The NoSQL Hype Curve is Bending
The technology hype of 2010 was clearly NoSQL, which proved to be more of a brand-name than a technical term.
Today in his tech blog, Bozho set out his view that NoSQL is probably not a good choice for startups that don’t know yet where their database and application bottlenecks are:
But an important downside of NoSQL solutions, which is mentioned by most sources (twitter, facebook, rackspace) is that in NoSQL (at least for Cassandra and HBase) you must know what will be the questions that you will be asking upfront. You can’t just query anything you like. … And I can bet that a startup does not yet know all the questions it is about to ask its data store.
I wrote a similar conclusion in a feature article in September’s php|architect. Relational data modeling is driven by data, and there are mathematical rules of normalization that guide this process. Whereas nonrelational data modeling has no formal rules. It’s driven by the queries you need to support. Either you define your schema up front, or you define your usage of data up front, or else you set yourself up for a lot of sub-optimal queries and laborious database refactoring. You find yourself writing lots of code to reinvent the wheels that SQL gives you for free, and before long you’ve unwittingly reinvented the relational database.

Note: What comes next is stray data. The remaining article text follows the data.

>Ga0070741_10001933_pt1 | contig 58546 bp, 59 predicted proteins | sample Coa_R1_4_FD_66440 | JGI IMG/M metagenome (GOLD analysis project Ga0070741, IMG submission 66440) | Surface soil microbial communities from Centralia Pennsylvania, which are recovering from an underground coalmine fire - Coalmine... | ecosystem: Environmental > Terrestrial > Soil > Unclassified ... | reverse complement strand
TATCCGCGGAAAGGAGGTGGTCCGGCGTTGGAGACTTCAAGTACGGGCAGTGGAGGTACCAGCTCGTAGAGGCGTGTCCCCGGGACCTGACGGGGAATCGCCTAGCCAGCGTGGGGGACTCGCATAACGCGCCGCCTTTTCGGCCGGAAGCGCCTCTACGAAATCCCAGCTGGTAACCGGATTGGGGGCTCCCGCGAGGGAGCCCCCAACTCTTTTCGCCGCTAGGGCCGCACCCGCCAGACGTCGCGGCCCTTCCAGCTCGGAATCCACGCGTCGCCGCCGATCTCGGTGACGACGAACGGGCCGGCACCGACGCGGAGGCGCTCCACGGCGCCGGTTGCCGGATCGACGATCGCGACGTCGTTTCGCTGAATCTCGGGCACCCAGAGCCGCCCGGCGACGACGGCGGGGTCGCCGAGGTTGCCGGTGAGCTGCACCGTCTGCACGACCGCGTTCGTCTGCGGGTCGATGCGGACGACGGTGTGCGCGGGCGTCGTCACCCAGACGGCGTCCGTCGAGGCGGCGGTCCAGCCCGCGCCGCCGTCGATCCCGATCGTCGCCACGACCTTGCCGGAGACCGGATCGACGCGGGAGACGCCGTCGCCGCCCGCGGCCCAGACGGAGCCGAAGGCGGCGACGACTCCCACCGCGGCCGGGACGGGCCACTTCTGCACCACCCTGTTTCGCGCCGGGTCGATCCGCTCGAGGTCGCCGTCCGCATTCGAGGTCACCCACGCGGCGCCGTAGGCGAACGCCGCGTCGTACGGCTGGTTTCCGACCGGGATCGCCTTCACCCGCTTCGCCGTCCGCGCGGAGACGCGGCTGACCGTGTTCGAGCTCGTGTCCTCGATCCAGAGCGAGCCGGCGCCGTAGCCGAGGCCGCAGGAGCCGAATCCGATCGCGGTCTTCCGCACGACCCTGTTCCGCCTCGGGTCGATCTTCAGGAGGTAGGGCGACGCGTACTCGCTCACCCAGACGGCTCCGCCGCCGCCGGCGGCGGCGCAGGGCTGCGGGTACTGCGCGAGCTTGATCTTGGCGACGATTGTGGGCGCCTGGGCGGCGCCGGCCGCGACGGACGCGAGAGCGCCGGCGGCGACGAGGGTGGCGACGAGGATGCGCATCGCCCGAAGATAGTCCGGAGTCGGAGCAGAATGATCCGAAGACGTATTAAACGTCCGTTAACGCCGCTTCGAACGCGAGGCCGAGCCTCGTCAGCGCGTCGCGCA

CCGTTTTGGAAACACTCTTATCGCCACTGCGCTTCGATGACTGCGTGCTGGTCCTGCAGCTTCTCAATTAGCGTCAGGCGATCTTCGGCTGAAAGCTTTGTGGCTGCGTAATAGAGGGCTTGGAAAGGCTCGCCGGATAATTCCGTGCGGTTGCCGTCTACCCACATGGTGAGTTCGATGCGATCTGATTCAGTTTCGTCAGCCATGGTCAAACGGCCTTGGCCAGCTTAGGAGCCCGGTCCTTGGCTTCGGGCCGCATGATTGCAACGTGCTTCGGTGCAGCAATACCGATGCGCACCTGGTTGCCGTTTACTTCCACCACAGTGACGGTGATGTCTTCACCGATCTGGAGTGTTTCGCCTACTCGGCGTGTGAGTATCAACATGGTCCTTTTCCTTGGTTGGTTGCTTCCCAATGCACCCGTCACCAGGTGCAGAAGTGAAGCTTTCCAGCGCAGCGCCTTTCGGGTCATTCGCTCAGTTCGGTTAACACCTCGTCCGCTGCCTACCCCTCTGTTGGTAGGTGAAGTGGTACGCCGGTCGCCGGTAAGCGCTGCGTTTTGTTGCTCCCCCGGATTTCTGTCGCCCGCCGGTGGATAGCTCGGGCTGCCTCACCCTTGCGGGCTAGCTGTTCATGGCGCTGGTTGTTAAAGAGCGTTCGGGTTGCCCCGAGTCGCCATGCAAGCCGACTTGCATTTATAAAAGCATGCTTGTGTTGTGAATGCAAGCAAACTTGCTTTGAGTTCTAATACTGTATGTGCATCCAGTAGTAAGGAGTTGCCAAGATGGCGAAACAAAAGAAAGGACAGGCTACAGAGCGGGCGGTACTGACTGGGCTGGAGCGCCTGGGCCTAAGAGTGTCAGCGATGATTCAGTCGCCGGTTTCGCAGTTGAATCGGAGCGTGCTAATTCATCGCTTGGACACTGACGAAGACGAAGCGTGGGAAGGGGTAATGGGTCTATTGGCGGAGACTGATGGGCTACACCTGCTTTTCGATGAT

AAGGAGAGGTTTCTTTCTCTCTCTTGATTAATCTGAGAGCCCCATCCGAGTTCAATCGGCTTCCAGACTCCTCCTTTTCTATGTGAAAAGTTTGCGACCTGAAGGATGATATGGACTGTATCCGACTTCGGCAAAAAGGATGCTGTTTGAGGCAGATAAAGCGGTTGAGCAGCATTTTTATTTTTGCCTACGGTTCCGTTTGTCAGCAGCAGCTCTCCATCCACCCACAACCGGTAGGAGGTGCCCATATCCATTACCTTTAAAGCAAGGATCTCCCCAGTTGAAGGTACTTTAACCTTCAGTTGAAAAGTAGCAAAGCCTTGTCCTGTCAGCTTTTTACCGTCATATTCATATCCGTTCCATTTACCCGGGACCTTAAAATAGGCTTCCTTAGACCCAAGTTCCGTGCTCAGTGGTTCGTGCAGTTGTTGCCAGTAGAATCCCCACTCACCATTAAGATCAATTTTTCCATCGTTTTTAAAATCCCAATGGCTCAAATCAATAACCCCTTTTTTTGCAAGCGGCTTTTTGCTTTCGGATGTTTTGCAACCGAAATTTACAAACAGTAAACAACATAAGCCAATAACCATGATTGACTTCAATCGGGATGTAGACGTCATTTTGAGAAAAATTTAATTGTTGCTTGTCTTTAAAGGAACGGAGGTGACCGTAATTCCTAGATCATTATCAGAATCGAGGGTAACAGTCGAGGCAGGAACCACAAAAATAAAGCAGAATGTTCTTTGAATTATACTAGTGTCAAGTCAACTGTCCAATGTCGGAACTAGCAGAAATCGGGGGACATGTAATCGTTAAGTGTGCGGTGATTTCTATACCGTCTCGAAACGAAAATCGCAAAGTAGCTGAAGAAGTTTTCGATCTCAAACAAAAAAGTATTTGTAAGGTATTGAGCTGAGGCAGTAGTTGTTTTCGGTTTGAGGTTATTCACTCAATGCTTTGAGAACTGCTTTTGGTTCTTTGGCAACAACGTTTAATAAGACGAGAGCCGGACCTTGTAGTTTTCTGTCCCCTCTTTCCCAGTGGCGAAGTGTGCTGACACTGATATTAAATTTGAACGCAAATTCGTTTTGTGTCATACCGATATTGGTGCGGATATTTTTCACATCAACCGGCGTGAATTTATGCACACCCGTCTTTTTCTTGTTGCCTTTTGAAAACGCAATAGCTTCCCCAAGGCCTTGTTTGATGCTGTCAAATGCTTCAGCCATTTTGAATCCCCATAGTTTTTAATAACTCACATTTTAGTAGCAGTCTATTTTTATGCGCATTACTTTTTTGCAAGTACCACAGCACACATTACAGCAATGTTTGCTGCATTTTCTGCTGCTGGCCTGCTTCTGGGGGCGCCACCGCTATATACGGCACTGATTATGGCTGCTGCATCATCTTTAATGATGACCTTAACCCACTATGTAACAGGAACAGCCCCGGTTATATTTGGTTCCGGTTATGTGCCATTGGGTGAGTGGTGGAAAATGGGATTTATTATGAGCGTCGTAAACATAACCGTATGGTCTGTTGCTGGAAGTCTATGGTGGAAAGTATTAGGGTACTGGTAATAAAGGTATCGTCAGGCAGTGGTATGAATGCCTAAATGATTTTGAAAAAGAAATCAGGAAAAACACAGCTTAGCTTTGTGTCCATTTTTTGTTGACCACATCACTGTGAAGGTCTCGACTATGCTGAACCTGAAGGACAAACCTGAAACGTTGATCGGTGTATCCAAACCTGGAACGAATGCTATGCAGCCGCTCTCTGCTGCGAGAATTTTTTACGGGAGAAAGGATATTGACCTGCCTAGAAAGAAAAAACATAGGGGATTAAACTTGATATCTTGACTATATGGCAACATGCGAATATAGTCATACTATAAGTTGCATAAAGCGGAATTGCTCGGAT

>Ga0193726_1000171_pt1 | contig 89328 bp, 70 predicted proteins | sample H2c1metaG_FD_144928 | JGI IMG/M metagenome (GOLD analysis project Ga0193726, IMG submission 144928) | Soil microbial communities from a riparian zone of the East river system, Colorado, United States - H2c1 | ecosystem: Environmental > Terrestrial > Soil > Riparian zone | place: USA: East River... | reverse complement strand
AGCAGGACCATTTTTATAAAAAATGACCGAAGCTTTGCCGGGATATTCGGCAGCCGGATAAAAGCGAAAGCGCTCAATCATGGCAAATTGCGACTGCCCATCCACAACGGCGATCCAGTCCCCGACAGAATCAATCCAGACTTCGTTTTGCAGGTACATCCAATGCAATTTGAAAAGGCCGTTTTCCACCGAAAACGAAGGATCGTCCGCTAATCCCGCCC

There were also a few high-profile walk-backs and failures associated with NoSQL adoption in 2010. The most dramatic was the implosion of Digg after it launched a ground-up rewrite, architected around Cassandra. It turns out that no secret sauce can compensate for bad business decisions.
And who can forget the instantly-classic viral video MongoDB is Web Scale?
A little knowledge is a dangerous thing — the more little, the more dangerous.
In spite of this, I’m sure in 2011 we’ll hear some new claims of a panacea that puts a “turbo button” on your web server, supposedly obsoleting quaint, old-fashioned habits like thoughtful architecture, design, testing, and monitoring. I wonder what the miracle technology will be this time?